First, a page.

This is my favourite of the trio. The William Downie Yarra offers the most layers, the most complexity and the best ability to age. Red fruits, spice, earth, jubey, lavender, pepper, dense. Silky, great flesh, vibrant, spice, fine and lean with a flinty note. Very long, fine and even tannins, savoury finish. Much more dense and savoury compared with the Mornington.
Bill Downie has been on a wine making odyssey that has seen him work at tiny producers and large wine factories most notably in Australia and Burgundy. Since 2003 Bill and partner Rachel Needoba (a formidable cheese maker!) have also been making Pinot Noir under his own name from the Yarra Valley and subsequently added Mornington Peninsula and Gippsland to the range complemented by a one off wine (or two). The first under the William Downie label was a Yarra Valley Pinot Noir 2003. A wine I had the privilege of tasting on release and I still have a bottle in my cellar. A tasting earlier this year (2013) with industry friends had it more impressive and interesting then some quality Burgundies drunk at the same dinner. Bill and Rachel are based at their farm in West Gippsland.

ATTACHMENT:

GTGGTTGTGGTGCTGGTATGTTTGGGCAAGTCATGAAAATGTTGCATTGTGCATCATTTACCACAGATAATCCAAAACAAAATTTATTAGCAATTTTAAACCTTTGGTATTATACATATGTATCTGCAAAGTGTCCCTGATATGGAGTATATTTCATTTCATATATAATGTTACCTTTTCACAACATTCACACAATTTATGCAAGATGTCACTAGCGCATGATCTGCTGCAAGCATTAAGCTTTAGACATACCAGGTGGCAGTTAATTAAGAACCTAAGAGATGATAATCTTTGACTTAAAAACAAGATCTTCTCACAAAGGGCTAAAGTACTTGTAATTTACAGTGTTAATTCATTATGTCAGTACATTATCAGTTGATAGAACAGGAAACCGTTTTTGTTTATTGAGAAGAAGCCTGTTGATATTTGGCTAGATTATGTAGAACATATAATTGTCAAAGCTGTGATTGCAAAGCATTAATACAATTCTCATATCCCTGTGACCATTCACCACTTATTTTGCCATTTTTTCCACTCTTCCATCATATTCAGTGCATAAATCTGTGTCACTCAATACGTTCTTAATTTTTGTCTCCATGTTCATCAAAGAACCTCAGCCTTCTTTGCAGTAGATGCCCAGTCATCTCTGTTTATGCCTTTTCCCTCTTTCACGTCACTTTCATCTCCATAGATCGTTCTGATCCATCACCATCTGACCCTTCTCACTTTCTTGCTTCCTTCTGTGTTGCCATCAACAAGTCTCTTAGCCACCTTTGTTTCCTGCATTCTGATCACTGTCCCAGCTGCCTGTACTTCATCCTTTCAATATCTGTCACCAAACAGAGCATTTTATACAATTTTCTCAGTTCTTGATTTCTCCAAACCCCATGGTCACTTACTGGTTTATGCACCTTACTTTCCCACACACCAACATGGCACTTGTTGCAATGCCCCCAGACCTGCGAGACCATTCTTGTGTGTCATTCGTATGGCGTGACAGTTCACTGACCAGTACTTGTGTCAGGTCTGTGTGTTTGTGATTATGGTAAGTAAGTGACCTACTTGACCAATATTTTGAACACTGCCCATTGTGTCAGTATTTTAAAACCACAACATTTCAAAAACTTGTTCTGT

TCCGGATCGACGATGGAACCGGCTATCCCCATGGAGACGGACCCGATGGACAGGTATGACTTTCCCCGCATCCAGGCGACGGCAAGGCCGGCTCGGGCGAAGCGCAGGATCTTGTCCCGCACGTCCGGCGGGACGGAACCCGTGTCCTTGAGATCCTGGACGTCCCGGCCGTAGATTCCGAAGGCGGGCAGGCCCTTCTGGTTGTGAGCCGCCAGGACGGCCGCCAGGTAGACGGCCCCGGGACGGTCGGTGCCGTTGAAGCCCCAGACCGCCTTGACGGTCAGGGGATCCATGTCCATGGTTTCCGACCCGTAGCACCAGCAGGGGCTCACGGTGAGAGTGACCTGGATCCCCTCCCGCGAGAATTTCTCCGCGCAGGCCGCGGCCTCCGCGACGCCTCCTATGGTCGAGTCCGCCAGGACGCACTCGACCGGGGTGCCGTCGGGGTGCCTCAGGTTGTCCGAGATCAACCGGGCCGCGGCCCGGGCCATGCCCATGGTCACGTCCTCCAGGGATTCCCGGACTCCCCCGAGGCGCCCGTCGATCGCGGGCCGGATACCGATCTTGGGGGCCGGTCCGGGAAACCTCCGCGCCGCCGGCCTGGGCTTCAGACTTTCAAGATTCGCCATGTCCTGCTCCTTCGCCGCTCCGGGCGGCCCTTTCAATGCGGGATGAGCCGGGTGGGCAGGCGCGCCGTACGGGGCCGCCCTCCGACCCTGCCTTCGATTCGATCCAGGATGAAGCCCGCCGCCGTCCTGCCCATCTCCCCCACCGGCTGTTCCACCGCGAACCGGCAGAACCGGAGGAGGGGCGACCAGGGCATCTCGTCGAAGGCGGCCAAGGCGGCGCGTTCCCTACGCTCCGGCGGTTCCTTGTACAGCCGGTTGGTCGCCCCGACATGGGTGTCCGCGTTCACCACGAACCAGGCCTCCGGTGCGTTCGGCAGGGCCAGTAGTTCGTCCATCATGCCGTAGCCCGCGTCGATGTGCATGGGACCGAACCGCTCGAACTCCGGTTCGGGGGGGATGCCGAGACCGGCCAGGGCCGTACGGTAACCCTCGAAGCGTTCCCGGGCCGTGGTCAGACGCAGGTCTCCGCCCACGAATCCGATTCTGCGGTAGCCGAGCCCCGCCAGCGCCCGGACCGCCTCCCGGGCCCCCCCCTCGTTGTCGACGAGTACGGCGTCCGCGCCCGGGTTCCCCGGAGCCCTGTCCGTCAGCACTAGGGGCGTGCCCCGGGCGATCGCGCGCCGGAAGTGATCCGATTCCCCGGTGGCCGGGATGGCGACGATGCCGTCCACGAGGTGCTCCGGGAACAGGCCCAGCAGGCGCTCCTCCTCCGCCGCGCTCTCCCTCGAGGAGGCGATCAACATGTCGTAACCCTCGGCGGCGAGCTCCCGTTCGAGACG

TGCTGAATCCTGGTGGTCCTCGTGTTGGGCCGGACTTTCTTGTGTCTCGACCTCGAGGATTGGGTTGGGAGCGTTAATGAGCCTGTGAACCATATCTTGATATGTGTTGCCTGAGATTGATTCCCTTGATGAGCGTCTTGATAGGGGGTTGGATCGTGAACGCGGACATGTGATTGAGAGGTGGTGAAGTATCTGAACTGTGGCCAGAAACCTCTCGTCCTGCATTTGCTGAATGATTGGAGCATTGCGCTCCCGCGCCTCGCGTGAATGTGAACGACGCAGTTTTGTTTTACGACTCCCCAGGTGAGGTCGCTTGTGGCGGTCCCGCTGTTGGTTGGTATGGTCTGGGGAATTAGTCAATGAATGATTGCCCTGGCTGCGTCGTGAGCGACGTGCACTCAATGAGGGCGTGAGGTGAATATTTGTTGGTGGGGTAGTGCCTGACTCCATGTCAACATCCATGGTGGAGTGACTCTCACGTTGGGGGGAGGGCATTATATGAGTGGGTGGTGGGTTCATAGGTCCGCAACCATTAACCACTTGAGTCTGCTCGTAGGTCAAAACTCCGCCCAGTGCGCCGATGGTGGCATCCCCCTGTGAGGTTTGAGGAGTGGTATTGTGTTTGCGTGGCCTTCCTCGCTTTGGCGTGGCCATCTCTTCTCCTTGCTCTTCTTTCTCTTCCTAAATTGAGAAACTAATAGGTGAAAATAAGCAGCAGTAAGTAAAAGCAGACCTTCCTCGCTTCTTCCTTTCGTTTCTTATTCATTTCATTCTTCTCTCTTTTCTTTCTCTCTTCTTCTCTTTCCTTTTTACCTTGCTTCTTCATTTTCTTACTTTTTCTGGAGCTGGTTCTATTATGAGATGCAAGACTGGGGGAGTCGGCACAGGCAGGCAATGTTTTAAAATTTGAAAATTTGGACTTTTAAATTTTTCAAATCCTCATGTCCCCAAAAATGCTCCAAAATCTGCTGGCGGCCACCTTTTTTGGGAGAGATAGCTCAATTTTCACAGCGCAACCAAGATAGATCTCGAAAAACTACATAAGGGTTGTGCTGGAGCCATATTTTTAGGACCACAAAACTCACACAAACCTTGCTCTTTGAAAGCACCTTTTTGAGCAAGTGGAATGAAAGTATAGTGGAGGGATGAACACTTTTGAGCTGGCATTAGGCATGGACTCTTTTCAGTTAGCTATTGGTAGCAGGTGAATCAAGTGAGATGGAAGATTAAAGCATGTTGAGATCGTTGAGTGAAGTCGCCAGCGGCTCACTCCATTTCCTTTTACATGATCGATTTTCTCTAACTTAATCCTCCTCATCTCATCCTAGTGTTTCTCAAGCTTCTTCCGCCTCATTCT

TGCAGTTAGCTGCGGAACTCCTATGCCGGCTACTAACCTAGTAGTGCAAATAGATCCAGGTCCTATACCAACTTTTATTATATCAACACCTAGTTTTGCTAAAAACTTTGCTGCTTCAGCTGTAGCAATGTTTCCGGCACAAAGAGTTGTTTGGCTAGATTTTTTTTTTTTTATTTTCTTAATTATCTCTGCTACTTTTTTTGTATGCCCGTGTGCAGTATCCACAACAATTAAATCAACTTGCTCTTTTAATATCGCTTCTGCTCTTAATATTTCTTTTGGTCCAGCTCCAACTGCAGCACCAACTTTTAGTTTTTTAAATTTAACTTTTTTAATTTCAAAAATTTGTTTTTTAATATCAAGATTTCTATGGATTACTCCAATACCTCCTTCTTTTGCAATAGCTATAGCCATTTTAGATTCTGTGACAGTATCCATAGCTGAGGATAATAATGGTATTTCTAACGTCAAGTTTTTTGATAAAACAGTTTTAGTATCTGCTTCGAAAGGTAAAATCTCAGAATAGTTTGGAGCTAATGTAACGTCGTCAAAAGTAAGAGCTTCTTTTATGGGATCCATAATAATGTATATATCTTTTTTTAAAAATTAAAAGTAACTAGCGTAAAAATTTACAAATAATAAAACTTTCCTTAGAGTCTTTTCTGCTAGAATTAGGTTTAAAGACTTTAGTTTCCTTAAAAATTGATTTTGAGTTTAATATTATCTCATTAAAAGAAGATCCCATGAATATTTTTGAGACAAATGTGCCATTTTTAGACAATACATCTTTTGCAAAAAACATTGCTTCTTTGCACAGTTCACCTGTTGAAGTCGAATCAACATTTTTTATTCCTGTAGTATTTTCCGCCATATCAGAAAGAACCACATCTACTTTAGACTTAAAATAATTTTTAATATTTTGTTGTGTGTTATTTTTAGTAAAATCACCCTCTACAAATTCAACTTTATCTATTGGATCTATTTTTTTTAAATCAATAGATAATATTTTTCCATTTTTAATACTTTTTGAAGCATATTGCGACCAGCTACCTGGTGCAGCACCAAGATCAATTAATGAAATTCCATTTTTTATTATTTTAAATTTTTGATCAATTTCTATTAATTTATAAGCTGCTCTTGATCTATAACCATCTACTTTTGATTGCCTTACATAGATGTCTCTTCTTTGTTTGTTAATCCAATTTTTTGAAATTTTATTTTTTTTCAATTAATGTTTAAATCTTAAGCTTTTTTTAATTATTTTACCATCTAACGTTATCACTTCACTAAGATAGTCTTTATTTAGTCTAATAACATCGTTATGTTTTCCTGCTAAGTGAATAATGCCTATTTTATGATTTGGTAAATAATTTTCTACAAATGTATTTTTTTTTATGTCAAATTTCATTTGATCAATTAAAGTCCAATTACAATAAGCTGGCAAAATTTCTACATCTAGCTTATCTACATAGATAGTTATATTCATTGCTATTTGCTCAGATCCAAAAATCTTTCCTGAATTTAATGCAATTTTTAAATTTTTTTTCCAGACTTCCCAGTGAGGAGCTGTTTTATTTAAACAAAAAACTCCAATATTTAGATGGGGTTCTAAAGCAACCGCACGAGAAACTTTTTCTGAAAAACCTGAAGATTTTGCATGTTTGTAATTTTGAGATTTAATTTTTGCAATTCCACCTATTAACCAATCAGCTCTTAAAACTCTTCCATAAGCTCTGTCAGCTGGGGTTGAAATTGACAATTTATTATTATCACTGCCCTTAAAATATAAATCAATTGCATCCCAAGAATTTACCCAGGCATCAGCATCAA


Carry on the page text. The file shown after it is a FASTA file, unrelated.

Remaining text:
A region that is just too big to generalise about. The difference between Upper and Lower Yarra can be the ability to ripen some grapes or not. Great wines are made in the Yarra but it is best to know the producers.
This is the most elusive grape. It is relatively early ripening and extremely sensitive to terroir. Its perfect place on earth is the Cote d’Or in Burgundy. So haunting are great red Burgundy’s charms that growers everywhere try to emulate them. Pinot Noir is not just a one trick pony, it can make great reds, rosé, sparkling and even sweet wines, whites on occasion and I’ve tasted a decent fortified Pinot Noir too.